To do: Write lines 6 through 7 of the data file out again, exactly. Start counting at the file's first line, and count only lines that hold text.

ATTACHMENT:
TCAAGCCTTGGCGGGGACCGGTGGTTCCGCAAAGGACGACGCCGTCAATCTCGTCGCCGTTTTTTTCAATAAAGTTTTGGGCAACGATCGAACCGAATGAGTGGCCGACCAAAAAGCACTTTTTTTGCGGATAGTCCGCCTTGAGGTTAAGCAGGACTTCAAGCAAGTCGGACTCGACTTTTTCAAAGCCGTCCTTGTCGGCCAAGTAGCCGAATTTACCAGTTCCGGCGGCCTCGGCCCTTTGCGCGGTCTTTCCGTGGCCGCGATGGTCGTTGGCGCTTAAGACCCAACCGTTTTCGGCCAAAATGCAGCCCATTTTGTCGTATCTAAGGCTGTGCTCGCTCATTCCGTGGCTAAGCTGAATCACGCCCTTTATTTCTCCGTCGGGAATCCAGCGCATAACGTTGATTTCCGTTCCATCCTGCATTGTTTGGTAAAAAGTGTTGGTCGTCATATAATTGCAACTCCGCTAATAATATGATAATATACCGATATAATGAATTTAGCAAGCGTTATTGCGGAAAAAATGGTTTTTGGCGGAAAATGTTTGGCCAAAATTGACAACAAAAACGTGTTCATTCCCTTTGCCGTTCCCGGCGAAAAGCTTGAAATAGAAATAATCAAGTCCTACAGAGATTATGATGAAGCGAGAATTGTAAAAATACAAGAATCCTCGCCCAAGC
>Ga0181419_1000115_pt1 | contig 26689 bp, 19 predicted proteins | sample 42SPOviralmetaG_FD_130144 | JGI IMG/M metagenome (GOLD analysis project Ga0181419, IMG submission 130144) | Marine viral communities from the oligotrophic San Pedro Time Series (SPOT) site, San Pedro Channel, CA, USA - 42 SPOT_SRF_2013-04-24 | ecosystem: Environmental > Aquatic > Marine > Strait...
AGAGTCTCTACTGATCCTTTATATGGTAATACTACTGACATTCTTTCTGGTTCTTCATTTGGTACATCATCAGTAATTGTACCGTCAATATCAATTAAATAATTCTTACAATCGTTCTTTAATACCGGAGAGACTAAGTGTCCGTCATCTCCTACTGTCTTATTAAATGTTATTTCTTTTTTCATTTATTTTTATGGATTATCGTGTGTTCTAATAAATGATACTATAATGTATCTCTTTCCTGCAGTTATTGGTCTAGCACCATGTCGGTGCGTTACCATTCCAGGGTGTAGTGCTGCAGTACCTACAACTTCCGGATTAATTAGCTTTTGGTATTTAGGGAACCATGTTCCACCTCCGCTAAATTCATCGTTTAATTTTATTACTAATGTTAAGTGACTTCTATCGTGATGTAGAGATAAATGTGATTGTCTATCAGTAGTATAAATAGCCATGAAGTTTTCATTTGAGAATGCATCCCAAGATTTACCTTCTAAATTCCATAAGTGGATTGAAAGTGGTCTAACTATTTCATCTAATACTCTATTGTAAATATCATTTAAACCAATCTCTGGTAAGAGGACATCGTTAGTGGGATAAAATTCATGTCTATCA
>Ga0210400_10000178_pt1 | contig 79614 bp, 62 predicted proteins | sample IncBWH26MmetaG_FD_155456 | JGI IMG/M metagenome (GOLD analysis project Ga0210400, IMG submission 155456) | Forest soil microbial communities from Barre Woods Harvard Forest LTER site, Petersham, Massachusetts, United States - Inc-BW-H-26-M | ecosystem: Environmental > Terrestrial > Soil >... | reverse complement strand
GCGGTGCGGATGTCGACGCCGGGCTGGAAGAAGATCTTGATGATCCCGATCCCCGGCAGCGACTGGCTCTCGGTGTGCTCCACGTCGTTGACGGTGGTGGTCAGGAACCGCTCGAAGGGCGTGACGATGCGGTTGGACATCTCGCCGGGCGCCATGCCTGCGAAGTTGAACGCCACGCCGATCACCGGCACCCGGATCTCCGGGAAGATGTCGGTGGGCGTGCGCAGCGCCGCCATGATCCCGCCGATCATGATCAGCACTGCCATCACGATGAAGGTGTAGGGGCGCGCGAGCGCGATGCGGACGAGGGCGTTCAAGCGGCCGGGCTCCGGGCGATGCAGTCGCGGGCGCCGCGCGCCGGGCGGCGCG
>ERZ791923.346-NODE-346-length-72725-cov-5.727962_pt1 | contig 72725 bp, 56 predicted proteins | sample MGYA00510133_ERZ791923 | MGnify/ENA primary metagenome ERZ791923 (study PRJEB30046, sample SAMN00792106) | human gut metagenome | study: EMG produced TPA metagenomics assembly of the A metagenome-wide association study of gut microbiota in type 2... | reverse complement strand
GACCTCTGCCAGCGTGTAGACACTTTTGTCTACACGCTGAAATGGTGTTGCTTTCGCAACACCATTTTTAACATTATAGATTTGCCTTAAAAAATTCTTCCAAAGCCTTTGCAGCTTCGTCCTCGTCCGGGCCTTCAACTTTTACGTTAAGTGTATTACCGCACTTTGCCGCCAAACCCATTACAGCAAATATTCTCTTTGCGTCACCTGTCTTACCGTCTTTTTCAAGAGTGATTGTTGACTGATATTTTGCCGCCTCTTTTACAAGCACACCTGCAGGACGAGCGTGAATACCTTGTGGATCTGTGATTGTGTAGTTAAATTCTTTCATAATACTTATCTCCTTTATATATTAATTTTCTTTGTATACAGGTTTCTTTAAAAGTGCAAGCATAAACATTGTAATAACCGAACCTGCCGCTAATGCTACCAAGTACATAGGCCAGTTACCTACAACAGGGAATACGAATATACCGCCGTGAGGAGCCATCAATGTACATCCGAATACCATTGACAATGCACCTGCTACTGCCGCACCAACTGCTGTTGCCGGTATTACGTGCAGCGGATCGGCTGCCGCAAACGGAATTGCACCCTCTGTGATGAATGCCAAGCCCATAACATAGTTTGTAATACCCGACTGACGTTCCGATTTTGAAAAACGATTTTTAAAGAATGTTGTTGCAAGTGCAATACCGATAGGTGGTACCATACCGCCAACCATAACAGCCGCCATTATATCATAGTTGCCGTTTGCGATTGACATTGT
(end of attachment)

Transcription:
>ERZ791923.346-NODE-346-length-72725-cov-5.727962_pt1 | contig 72725 bp, 56 predicted proteins | sample MGYA00510133_ERZ791923 | MGnify/ENA primary metagenome ERZ791923 (study PRJEB30046, sample SAMN00792106) | human gut metagenome | study: EMG produced TPA metagenomics assembly of the A metagenome-wide association study of gut microbiota in type 2... | reverse complement strand
GACCTCTGCCAGCGTGTAGACACTTTTGTCTACACGCTGAAATGGTGTTGCTTTCGCAACACCATTTTTAACATTATAGATTTGCCTTAAAAAATTCTTCCAAAGCCTTTGCAGCTTCGTCCTCGTCCGGGCCTTCAACTTTTACGTTAAGTGTATTACCGCACTTTGCCGCCAAACCCATTACAGCAAATATTCTCTTTGCGTCACCTGTCTTACCGTCTTTTTCAAGAGTGATTGTTGACTGATATTTTGCCGCCTCTTTTACAAGCACACCTGCAGGACGAGCGTGAATACCTTGTGGATCTGTGATTGTGTAGTTAAATTCTTTCATAATACTTATCTCCTTTATATATTAATTTTCTTTGTATACAGGTTTCTTTAAAAGTGCAAGCATAAACATTGTAATAACCGAACCTGCCGCTAATGCTACCAAGTACATAGGCCAGTTACCTACAACAGGGAATACGAATATACCGCCGTGAGGAGCCATCAATGTACATCCGAATACCATTGACAATGCACCTGCTACTGCCGCACCAACTGCTGTTGCCGGTATTACGTGCAGCGGATCGGCTGCCGCAAACGGAATTGCACCCTCTGTGATGAATGCCAAGCCCATAACATAGTTTGTAATACCCGACTGACGTTCCGATTTTGAAAAACGATTTTTAAAGAATGTTGTTGCAAGTGCAATACCGATAGGTGGTACCATACCGCCAACCATAACAGCCGCCATTATATCATAGTTGCCGTTTGCGATTGACATTGT